08 FEB 2016: Abbas Kiarostami, the renowned Iranian film director wandered through his exhibit Doors without Keys at Toronto’s Aga Khan Museum as if he was venturing through the labyrinth alleyways of an old city. In fact the 50 doors in the exhibit, printed in full colour and detail, evoke not only the magic and mystique of exploring the historic core of cities in Iran, Italy, France and Morocco, but also engage visitors with the actual sounds elicited by the neighborhoods where those doors stood witness to time: knocking, creaking and shutting, with kids playing, birds chirping and people in conversation.

The co-curator of the exhibit, Amirali Alibhai, Head of Performing Arts at the Museum, noted that the power of the exhibit lay with each visitor’s imagination, where “taking a chance of stepping through the doorway could provide access to a world that may have been hidden”.

He recalled one incident where the child of one his colleagues spent an entire hour in the exhibit and then made up a story about each and every door.

At the entrance to the exhibit, the quote from one of the Kiarostami’s films resonated with some of the more memorable travel experiences I’ve had. “I like my Doors, they are like old friends”.

I thought of all the photographs I’d taken over the years of doors that artistically made a statement or personified a neighbourhood: doors of houses, castles, fortresses, estates, shops and gateways, as well as simple mud and straw dwellings in places as divergent as Tunis, Marrakech, Jaipur, Naha, Kathmandu, Lucea, Lhasa, Giza, Kenya and South Africa.

And after seeing the iconic “Doors of Dublin” poster, I remember visiting Fitzwilliam Square and taking my own photos of the individually designed and coloured Georgian doorways, many with their own unique door knockers and boot scrapers.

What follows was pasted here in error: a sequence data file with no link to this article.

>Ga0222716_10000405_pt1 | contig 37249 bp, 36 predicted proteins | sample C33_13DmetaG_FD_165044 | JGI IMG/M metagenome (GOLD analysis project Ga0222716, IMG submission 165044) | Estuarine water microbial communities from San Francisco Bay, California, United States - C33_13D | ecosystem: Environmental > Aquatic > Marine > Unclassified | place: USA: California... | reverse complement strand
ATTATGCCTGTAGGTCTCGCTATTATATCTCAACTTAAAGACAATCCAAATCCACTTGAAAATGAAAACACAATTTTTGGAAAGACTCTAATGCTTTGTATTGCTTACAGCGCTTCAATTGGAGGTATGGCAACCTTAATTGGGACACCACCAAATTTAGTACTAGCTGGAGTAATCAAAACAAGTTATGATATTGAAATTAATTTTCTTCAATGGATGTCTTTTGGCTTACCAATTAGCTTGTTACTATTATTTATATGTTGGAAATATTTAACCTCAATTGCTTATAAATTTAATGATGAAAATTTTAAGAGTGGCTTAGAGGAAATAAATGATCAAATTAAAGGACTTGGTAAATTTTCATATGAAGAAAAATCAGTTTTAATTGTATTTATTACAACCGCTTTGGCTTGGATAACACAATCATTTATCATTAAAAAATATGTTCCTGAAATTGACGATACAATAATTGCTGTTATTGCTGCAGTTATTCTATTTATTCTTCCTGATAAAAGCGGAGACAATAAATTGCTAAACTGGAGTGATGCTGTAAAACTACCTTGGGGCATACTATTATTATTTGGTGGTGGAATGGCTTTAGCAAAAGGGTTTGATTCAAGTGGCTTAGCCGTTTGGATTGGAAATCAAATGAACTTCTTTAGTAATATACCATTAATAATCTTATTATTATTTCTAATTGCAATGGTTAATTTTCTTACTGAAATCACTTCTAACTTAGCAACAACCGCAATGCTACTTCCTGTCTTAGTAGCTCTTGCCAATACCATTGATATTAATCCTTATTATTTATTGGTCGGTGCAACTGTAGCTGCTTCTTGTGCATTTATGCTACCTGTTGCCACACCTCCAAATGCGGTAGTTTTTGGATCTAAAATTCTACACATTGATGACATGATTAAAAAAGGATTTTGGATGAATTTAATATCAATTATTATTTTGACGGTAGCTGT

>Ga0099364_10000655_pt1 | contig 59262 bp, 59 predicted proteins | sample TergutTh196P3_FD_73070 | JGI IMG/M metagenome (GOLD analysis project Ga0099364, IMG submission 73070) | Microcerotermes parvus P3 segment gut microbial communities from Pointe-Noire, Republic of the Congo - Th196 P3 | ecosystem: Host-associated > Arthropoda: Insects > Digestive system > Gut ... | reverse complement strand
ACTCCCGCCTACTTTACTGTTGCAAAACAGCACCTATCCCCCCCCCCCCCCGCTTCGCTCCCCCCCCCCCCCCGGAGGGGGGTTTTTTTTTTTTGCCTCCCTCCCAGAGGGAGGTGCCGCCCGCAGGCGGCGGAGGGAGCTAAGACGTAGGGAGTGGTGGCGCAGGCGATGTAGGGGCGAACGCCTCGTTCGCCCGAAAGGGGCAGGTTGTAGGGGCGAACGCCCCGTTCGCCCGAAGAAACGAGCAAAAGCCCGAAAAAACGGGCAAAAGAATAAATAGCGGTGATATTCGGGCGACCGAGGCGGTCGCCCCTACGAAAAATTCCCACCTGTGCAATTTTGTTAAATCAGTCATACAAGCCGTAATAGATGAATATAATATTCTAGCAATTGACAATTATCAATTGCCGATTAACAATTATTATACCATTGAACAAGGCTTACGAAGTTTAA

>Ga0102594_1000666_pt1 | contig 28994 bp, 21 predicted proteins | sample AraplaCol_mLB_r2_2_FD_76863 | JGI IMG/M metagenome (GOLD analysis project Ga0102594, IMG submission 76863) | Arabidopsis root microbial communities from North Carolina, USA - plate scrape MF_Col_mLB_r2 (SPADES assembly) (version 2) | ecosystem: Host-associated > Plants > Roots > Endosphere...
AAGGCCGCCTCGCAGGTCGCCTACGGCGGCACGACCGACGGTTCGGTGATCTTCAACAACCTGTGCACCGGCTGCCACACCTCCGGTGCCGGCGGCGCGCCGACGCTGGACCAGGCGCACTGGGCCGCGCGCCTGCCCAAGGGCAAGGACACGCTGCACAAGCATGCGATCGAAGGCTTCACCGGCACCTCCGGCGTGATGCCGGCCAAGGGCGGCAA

When I went online to find other cities that celebrated their doors, I found them ranging from San Miguel de Allende in Mexico to Edinburgh, Rome, Boston, Charleston, New Orleans, Philadelphia and many more. Each poster displayed either one door or several; some looking fortified with heavy locks, some roughly constructed out of mismatched materials, some wooden with carvings, some made of metal with bolts and decorations, some simple and elegant or covered in posters and good luck symbols, but all inducing a sense of curiosity and intrigue.

In fact each poster that I found seemed to invite the same questions: Why was this particular door built? What lies behind? Who lived there? Who was locked out? Can I peak inside? What has that door witnessed over the years? And all I could think about was an old Ry Cooder song with the lyrics, “If doors could tell who’s turned the knob/When he’s away out on his job” and concludes “Ain’t you glad that things don’t talk”.

Amirali introduced me to the work of author and spoken word artist, Sheniz Janmohamed who, in her poem War: Door, emphasizes the versatility and impact of “door” imagery. A young girl asks her mother, “Is it really true, that when one war shuts, another opens?”